Generally speaking, information is a good thing. There are, however, exceptions to that rule. Big exceptions.
Sometimes a little information can be a bad thing, especially when it upsets the people flying with you in your airplane.
This came up yesterday in the most interesting context.
I was up at Cessna touring the new Cessna Citation M2, the latest iteration of Cessna’s remarkable CJ series. Sitting in the cabin of the mockup, I got the chance to talk with a couple members of the smart and talented team that put the finishing touches on this latest CJ.
The First Amendment guarantees our right to petition our government. For generations, Americans have used this right to organize around issues they care about, from ending slavery, to guaranteeing a woman's right to vote, to furthering the civil rights movement. Now, with the rise of the Internet, any citizen can create an online petition in minutes, post it to the official whitehouse.gov website and, if enough people agree with a particular point of view, have their collective voices heard.
In the wake of the horrifying crash at the National Championship Air Races at Reno Stead Field on Friday evening, in which nine people lost their lives and many more were critically or seriously injured, a deep sense of grief has descended upon the aviation community.
After having experienced the Reno Air Races once in 2003, I was thrilled to return to the show this year. The weather forecast for the races looked good and the lineup of race airplanes was as exciting as ever. I took off IFR into a 1,200-foot ceiling on Thursday morning in a 172RG that I rented from the local flight school at Santa Monica Airport. It was great getting some actual time, but the clouds were not thick and I continued my flight into smooth clear skies, enjoying the views of the Sierra Nevada Mountains.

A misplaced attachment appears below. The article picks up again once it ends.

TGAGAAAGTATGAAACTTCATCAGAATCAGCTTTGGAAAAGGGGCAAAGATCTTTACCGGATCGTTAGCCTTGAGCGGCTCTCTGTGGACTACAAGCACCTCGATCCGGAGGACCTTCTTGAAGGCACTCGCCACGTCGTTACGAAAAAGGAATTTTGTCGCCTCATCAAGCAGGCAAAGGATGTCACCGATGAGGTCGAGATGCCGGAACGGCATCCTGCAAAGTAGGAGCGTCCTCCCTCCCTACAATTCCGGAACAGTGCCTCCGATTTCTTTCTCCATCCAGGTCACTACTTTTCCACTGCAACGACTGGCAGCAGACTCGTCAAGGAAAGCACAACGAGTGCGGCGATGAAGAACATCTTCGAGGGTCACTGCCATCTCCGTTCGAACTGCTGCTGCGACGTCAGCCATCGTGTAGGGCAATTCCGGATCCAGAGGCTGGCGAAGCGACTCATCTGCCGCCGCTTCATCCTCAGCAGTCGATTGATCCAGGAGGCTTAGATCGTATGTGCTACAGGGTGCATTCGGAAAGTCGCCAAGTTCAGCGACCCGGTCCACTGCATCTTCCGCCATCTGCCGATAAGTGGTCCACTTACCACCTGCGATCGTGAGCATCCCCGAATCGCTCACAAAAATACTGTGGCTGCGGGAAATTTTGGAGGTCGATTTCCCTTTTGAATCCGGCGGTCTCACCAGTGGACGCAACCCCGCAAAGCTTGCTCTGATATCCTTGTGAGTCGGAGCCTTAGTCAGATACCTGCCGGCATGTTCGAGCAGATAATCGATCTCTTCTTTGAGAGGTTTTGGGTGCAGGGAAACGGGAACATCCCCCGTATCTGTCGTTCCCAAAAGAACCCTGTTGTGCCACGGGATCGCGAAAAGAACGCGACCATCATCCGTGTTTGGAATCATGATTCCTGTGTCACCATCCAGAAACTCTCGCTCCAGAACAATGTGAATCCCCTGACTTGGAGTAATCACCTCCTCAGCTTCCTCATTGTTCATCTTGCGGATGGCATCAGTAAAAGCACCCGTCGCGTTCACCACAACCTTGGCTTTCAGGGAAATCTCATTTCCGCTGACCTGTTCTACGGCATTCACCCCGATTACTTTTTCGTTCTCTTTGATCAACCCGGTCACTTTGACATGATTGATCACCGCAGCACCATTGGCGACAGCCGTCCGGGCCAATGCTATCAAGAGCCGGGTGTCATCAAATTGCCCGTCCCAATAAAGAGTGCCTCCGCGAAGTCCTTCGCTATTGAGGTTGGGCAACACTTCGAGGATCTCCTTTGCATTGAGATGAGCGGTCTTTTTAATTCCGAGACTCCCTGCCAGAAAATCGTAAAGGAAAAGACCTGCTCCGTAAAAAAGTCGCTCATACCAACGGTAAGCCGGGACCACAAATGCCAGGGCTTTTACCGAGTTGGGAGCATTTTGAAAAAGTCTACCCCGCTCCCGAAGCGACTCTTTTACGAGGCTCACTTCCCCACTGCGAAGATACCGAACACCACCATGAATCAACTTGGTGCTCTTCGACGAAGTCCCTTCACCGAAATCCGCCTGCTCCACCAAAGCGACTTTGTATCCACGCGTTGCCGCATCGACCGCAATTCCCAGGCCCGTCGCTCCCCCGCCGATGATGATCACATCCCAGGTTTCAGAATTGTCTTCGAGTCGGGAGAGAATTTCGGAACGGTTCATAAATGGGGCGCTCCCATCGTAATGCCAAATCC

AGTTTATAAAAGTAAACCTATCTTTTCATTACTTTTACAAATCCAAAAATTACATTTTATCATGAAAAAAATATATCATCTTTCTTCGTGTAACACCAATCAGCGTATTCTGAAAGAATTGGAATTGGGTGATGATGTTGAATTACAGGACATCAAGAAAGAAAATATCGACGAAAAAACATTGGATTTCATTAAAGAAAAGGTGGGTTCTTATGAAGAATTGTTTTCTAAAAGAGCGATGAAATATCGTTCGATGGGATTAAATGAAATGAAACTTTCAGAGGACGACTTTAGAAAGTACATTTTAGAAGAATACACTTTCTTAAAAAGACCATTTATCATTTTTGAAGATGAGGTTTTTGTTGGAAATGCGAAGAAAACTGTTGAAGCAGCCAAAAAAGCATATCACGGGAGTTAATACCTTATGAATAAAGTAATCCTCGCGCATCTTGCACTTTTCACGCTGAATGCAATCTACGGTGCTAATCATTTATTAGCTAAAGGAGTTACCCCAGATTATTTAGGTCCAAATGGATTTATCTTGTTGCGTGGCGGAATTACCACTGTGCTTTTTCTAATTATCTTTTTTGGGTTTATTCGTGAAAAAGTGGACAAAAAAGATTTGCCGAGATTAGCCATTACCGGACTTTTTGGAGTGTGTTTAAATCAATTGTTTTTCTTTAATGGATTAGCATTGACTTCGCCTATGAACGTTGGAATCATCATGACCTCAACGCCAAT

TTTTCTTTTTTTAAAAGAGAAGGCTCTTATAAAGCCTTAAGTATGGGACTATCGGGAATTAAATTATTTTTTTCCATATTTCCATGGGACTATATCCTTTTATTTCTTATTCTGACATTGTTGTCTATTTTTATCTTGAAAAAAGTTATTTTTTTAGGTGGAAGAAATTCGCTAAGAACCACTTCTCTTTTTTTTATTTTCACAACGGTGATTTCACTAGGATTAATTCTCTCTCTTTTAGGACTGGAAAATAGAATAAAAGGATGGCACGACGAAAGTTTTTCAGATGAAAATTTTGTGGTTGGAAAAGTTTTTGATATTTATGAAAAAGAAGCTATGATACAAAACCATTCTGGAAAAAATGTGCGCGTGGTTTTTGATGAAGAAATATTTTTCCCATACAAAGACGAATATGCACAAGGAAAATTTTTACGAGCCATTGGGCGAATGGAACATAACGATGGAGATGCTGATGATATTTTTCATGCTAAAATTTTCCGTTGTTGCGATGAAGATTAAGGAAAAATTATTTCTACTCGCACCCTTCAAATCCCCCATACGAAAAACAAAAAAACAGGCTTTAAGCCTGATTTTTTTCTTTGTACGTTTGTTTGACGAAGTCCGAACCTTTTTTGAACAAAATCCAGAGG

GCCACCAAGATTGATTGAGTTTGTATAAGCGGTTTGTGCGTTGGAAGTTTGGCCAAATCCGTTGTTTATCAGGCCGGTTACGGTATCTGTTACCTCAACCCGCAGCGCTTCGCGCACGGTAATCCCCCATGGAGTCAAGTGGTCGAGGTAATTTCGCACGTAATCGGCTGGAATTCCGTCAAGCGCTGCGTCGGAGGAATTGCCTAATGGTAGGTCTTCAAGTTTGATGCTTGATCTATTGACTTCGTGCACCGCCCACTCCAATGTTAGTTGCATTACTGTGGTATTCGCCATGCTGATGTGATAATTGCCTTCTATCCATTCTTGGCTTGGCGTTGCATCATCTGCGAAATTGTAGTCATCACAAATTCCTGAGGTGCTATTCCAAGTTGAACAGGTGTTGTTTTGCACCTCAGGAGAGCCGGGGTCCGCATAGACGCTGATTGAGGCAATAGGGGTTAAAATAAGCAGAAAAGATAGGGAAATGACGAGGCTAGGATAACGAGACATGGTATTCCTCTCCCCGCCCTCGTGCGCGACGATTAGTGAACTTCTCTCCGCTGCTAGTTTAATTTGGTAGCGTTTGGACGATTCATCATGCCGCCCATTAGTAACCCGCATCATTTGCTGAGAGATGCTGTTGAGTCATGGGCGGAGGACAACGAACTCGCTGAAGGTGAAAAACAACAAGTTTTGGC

Watch for “corporate jets” to emerge as a hot-button campaign issue in the coming months as Democrats seize on a change in the tax code proposed in President Obama’s Jobs Act to paint their Republican rivals as supporting tax-cheating corporations.
It’s happening already. In an ad created for the Congressional campaign of Democrat David Weprin, a business jet is shown flying across the screen as a voiceover warns viewers: “Corporate executive Bob Turner lives the high life. While you struggle to pay the bills, Turner supports tax loopholes for corporations.”
A team headed by an award-winning professor at the Massachusetts Institute of Technology, John Hansman, a professor of aeronautics and astronautics and engineering systems at the school as well as a 5,600-hour pilot, has come up with a really cool idea: mining data from flight data recorders to identify anomalies. Check out our news story on the subject here.
When I called up the pictures of Morristown Municipal Airport (KMMU) drowning in muddy-brown water wrought by Hurricane Irene’s torrential rains late last month, I was a bit taken aback by how widespread the flooding appeared to be. I just didn't expect that much of my home airport to be underwater.
And yet I was also heartened by something else I saw in the photos – or, rather, by the airplanes I didn’t see.
Though it was sometimes hard to tell while reading the article, Wednesday's New York Times piece by Christopher Drew addressed an interesting topic: the Air Force's King Air program that uses GA airplanes as a launching point and then installs sophisticated electronic gadgets to create a spy platform that gets the job done when other options aren't available. It's a surprisingly entrepreneurial approach to battlefield needs.
On Friday the FBI and the Department of Homeland Security warned us all to be on the alert for terrorists trying to use small airplanes as weapons of mass destruction in the days leading up to the solemn 10-year anniversary of the attacks of September 11th, 2001.
That horrific day almost 10 years ago now wasn't the first terrorist attack against the United States on our own soil, not even the first in recent memory.
A recent Associated Press story by Joan Lowy entitled "Automation in the Air Dulls Pilot Skill" looked to highlight what must have seemed to the author like a critical safety concern that people in high places were missing, namely that technology is causing many airline accidents and that nobody's paying attention to this glaring problem.
Lowy's piece, however, managed to entirely miss what should have been the main point of the story: airline accidents today are almost non-existent, and like it or not, that is a result of the emergence of technology.